When food rots, it creates methane (CH4) which has 21 times the global warming potential of carbon dioxide. If food waste was a country, it would be the world’s 3rd largest emitter of CO2. The Food waste network recently reported these facts. Food waste hurts people, costs money and harms the planet.
Climate change and food security are interlinked. The former affects the latter and vice versa. Changes in climatic conditions have already affected food production. Earlier this year, a research study at Potsdam Institute for Climate Impact Research revealed that proper management of food use and distribution may lead to immense decrease in carbon emission. The study further suggested that up to 14% of emissions from agriculture in 2050 could be avoided by better managing food use and distribution.
Another research study published in the Environmental Science and Technology journal highlighted the fact that as poorer countries develop and the world’s population grows, emissions associated with food waste could soar from 0.5 gigatonnes of carbon dioxide equivalent per year to between 1.9 and 2.5 gigatonnes annually by 2050. The researchers have also stated that the share of food wasted is expected to increase drastically if emerging economies like China and India adopt western food habits, including a shift to eating more meat.
Agriculture is a major driver of climate change, accounting for more than 20% of overall global greenhouse gas emissions. If we avoid food loss and waste, we don’t have to produce at much food as we produce now. It would therefore avoid unnecessary greenhouse gas emissions and help mitigate climate change. Every time food is wasted, the water, energy, time, manpower, land, fertilizer, fuel, packaging and MONEY put into growing, preparing, storing, transporting, cooking the food is wasted.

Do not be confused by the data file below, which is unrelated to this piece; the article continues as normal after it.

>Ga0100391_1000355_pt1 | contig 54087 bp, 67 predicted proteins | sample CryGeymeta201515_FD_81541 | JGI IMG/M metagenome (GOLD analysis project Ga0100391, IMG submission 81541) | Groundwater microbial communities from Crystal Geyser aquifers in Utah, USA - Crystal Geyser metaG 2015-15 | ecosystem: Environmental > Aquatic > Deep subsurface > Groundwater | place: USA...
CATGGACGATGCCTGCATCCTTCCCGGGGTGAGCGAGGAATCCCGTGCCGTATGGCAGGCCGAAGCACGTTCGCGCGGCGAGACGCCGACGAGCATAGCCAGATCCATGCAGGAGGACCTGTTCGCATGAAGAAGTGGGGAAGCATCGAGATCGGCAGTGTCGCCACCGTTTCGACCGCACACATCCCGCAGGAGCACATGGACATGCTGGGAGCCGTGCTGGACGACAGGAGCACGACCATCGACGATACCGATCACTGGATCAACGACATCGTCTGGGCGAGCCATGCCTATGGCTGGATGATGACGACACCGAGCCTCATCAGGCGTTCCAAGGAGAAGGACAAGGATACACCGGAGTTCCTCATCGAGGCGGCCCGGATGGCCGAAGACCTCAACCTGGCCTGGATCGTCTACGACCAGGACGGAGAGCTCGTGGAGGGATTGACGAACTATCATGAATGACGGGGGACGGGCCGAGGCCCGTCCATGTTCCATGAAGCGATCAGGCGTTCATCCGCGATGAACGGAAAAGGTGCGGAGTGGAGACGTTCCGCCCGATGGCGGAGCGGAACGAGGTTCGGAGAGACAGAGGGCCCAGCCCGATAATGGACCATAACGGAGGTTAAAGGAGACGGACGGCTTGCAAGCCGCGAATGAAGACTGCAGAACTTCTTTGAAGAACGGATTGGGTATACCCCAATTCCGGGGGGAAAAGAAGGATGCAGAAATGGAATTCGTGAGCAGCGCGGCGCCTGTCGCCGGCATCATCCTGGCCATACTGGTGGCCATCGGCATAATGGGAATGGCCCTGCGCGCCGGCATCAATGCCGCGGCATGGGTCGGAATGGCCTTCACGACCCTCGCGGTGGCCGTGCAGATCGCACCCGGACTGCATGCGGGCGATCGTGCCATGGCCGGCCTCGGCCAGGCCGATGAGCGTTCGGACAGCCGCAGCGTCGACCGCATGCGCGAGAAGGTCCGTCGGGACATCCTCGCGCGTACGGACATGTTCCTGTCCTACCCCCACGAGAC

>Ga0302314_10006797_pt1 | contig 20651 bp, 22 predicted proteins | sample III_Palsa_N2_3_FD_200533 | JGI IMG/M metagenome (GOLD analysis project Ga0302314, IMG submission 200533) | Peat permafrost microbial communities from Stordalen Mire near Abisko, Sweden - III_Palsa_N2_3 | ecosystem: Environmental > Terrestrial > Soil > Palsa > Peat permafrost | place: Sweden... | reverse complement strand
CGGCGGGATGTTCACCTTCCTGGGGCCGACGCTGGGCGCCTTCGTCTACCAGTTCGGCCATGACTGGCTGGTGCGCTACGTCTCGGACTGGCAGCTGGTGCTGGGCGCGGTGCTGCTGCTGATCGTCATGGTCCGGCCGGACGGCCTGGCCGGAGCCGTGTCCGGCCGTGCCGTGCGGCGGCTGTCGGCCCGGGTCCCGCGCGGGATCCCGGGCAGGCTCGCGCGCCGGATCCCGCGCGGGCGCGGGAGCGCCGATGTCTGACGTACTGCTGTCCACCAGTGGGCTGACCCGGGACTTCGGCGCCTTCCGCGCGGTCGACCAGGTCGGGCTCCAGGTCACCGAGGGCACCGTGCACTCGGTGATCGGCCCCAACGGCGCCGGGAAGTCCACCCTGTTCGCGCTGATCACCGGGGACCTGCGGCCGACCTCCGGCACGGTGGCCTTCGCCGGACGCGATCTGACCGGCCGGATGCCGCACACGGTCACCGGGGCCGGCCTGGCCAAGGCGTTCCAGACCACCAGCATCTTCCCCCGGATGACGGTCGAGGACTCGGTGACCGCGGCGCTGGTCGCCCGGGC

Hundreds of thousands of smallholder farmers in Africa lose 15-42% of their fruit and vegetable crops due to issues such as improper storage, lack of access to finance and inability to link to sustainable markets. The World Bank estimated that just a 1% reduction in post-harvest losses in sub-Saharan Africa could lead to economic gains of $40m a year, most of which would go directly to farmers.
The Australian Business Review reported that consumers waste 20% of the food they buy, which sees more than 4 million tonnes end up in landfill each year in Australia and costs the Australian economy about $20 billion a year. Between 30 and 40% of food produced around the world is never eaten, because it is spoiled after harvest and during transportation, or thrown away by shops and consumers.
FAO estimated that 1.3 billion tonnes of food, worth $1 trillion, is wasted each year. Food waste in the developed world nearly equals annual food production in sub-Saharan Africa. Just think of the economic, environmental and social benefits that would flow if we did not waste so much food.
The potential for food waste curbs to reduce emissions should be given more attention. However it is not a strategy of governments at the moment. Over eight hundred million people in the world do not have enough to eat. Minimizing food wastage is one of the many ways to feed these people.